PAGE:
State v. FaveroAnnotate this Case
331 N.W.2d 259 (1983)
213 Neb. 718
STATE of Nebraska, Appellant, v. Perry J. FAVERO, Appellee.
Supreme Court of Nebraska.
March 11, 1983.
*260 Michael G. Heavican, Lancaster County Atty., John A. Colborn and Jan W. Sharp, Lincoln, for appellant.
Dennis R. Keefe, Lancaster County Public Defender, and Sean J. Brennan, Lincoln, for appellee.
This is an appeal by the State of Nebraska pursuant to Neb.Rev.Stat. § 29-116 (Cum.Supp.1982) from an order of the District Court for Lancaster County, Nebraska, suppressing certain oral statements made by the defendant to a detective of the Lincoln Police Department. The statements made were in connection with the alleged participation of the defendant in the attempted second degree murder of Charles Ashley and the use of a deadly weapon in the commission of a felony. Reversed.
The standard of review in this case is that the finding of the trial court that statements or confessions were or were not intelligently or voluntarily made will not be set aside on appeal unless the finding is clearly erroneous. State v. Irwin, 191 Neb. 169, 214 N.W.2d 595 (1974); State v. Prim, 201 Neb. 279, 267 N.W.2d 193 (1978).
The defendant is presently charged and awaiting trial in the Lancaster County District Court on the two above-mentioned felony counts. On August 26, 1982, the defendant filed a motion to suppress any and all statements made by him at the time of and subsequent to his arrest. At the hearing on the motion to suppress, the parties stipulated that the statements were taken from the defendant in violation of his constitutional rights to remain silent and to consult with an attorney prior to and during questioning. Thus, the State conceded that the defendant's statements were inadmissible in its case in chief. However, the State maintained that the statements were admissible evidence for impeachment purposes should the defendant testify at trial. The trial court granted the motion to suppress and held that the statements could not be used for any purpose. The State appeals, seeking review of that order.
The evidence reveals that on April 29, 1982, at approximately 4 p.m., Detective Larry E. Barksdale began an interview with the defendant. Barksdale told the defendant that the two other people who were arrested in connection with the attempted murder of Charles Ashley were making statements to the effect that the defendant was responsible for the offense. Barksdale also told the defendant that evidence had been found near the scene and that there was a good possibility that he was going to jail.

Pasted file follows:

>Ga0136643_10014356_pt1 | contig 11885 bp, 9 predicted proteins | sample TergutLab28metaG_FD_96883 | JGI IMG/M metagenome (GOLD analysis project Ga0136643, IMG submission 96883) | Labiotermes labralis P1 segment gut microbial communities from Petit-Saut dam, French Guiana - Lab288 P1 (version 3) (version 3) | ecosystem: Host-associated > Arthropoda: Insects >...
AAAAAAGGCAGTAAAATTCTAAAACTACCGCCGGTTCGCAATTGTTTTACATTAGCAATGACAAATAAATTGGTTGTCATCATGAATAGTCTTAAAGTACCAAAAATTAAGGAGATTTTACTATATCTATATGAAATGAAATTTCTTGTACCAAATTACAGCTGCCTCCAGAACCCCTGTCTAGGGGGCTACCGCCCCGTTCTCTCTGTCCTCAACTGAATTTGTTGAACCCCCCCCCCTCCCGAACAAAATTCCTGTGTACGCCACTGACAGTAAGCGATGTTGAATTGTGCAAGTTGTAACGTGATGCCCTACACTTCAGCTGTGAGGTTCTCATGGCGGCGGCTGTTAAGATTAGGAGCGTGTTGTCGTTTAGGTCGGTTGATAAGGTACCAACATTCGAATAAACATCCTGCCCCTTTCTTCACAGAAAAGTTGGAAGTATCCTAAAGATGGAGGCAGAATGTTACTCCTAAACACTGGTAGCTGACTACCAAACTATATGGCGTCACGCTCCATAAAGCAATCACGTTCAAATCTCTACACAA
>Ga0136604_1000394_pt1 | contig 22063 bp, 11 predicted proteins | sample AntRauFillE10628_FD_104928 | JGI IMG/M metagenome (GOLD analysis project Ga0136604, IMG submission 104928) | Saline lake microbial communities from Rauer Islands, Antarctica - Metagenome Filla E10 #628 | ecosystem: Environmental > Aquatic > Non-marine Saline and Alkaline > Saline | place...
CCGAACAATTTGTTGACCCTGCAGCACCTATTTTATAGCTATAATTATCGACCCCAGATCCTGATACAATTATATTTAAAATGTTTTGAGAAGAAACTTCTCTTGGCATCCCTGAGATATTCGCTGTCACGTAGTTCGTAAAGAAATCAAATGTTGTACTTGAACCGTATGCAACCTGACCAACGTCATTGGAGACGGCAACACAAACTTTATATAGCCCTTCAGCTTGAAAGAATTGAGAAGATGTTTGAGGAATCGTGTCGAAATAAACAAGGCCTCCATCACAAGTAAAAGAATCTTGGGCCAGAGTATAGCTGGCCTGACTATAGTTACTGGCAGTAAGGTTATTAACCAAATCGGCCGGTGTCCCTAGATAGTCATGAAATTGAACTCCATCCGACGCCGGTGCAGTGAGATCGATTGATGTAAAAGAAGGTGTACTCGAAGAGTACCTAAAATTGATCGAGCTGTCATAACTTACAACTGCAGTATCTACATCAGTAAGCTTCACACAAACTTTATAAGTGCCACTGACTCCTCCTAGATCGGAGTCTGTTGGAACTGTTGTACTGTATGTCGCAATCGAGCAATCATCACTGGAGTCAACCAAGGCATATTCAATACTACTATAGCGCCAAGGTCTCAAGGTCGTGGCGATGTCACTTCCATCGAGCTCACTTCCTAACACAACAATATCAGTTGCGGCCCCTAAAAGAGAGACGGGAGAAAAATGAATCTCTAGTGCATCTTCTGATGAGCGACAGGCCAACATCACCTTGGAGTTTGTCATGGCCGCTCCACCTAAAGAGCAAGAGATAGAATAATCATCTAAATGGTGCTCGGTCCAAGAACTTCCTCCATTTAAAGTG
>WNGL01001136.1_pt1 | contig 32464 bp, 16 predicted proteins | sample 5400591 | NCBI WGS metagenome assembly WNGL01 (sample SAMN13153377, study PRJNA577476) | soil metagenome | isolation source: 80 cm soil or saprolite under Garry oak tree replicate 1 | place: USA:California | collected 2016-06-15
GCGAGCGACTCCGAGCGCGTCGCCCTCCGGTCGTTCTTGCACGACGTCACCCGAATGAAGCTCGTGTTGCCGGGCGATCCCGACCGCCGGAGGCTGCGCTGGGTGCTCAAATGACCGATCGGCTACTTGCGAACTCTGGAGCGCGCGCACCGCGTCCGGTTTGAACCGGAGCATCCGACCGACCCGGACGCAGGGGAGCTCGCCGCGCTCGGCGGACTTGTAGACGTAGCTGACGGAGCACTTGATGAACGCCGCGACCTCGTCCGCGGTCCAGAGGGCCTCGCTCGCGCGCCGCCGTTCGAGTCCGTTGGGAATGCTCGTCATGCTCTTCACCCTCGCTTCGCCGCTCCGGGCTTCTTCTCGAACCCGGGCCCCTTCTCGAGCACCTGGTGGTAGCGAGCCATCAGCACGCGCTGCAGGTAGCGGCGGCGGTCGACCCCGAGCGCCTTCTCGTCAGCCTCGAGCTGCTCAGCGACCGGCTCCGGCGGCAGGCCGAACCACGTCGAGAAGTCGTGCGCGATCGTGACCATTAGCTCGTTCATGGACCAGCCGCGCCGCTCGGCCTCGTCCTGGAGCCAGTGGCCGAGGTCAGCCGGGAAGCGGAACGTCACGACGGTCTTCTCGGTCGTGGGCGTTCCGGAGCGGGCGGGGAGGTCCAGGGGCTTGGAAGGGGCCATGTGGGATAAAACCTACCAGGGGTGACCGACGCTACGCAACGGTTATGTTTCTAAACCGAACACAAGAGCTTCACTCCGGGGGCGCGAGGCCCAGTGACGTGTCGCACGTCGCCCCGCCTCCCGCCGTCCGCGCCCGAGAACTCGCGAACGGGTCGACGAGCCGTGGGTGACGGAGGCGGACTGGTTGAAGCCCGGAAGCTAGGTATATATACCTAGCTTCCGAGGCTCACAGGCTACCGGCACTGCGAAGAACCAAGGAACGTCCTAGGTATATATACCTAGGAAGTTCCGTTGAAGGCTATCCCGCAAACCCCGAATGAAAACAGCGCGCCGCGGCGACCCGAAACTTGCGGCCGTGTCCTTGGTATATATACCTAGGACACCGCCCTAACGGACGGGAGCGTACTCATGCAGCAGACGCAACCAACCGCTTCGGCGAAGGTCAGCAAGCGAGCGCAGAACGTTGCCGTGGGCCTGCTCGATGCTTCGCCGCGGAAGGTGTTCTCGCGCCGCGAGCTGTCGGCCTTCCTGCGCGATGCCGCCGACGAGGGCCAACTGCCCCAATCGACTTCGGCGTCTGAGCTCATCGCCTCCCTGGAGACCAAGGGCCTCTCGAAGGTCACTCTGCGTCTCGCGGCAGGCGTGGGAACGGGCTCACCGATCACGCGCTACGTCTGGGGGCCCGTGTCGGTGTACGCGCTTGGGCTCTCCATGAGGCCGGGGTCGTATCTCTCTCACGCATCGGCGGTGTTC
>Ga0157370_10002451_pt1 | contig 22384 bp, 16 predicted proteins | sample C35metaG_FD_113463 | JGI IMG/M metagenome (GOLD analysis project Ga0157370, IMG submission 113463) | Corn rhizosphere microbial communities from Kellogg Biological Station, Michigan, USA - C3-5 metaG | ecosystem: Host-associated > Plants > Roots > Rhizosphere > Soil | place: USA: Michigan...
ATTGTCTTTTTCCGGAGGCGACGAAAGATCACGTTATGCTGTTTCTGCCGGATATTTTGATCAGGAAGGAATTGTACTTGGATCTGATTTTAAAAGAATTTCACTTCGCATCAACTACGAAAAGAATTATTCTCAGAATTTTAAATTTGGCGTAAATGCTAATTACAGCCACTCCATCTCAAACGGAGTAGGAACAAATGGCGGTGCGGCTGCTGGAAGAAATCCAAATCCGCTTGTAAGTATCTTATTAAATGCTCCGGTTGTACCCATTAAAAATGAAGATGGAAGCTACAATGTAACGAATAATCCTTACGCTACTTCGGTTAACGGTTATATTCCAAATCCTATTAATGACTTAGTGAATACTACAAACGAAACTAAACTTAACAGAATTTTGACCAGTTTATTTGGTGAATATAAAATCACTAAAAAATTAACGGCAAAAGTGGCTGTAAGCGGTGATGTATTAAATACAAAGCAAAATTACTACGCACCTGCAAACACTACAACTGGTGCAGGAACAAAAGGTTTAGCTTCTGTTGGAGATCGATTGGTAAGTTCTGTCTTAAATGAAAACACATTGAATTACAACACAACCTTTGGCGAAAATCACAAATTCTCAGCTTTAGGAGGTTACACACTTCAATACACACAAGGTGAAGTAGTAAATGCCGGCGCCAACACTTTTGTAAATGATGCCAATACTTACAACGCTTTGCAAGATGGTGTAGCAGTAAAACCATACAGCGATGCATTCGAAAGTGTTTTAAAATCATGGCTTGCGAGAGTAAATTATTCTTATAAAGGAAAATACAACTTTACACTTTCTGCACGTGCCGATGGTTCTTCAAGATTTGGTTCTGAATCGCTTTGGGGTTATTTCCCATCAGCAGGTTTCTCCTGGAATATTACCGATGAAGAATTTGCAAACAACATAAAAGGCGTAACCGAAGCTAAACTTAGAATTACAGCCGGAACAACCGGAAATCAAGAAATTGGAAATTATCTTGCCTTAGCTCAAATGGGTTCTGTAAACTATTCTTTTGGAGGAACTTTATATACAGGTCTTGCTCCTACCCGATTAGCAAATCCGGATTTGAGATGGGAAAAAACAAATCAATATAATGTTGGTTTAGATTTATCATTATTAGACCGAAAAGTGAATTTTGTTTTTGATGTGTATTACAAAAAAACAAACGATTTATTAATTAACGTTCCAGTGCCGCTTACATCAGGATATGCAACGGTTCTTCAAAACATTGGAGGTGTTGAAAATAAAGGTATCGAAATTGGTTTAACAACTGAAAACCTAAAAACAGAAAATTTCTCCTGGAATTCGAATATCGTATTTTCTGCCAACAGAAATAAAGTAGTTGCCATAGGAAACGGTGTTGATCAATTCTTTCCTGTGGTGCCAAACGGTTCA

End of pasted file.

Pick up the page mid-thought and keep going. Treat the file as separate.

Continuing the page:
After asking the defendant whether he would make a statement or answer questions in relation to the attempted murder of Charles Ashley, Barksdale read the defendant the Miranda warnings at approximately *261 4:40 p.m. The defendant refused to make a statement and requested an attorney. Barksdale continued questioning and the defendant stated that he wanted to tell what had happened but felt he should have an attorney present before doing so. No steps were taken to obtain an attorney, and Barksdale continued questioning and stated that as long as an attorney was not present, any statement made could not be used as an admission in court, so the defendant could tell him "off the record" what his side of the story was. The defendant then proceeded to relate how he had beaten Charles Ashley in retaliation for homosexual acts committed on the defendant's person.
In Harris v. New York, 401 U.S. 222, 91 S. Ct. 643, 28 L. Ed. 2d 1 (1971), the U.S. Supreme Court held that a statement that was inadmissible against the defendant in the prosecution's case in chief because of the failure of the police to give the defendant Miranda warnings could be used for impeachment to attack the credibility of the defendant's trial testimony. In Harris the defendant failed to make a claim that the statements made to police were coerced or involuntary.
In Oregon v. Hass, 420 U.S. 714, 95 S. Ct. 1215, 43 L. Ed. 2d 570 (1975), Hass was given Miranda warnings after his arrest. He requested that he be allowed to telephone an attorney but was told he could not do so until arrival at the police station. He then provided inculpatory information which was later suppressed. In Hass the Court pointed out that the only possible distinction between Harris and the case before it was the fact that the Miranda warnings given Hass were proper, whereas those given Harris were defective. The Court stated at 723, 95 S.Ct. at 1221: "The deterrence of the exclusionary rule, of course, lies in the necessity to give the warnings. That these warnings, in a given case, may prove to be incomplete, and therefore defective, as in Harris, does not mean that they have not served as a deterrent to the officer who is not then aware of their defect; and to the officer who is aware of the defect the full deterrence remains. The effect of inadmissibility in the Harris case and in this case is the same: inadmissibility would pervert the constitutional right into a right to falsify free from the embarrassment of impeachment evidence from the defendant's own mouth." The Hass court reaffirmed Harris, which held that having denied making the statements, evidence of those statements may be used to impeach that denial. The Hass court also indicated the analysis which would be used in dealing with police abuse of the Miranda process. The Court stated that "If, in a given case, the officer's conduct amounts to abuse, that case, like those involving coercion or duress, may be taken care of when it arises measured by the traditional standards for evaluating voluntariness and trustworthiness." Hass at 723, 95 S. Ct. at 1221.
Unlike the defendants in Harris and Hass, the defendants in Mincey v. Arizona, 437 U.S. 385, 98 S. Ct. 2408, 57 L. Ed. 2d 290 (1978), and New Jersey v. Portash, 440 U.S. 450, 99 S. Ct. 1292, 59 L. Ed. 2d 501 (1979), challenged the use of their statements for impeachment purposes with claims that the statements were not voluntary.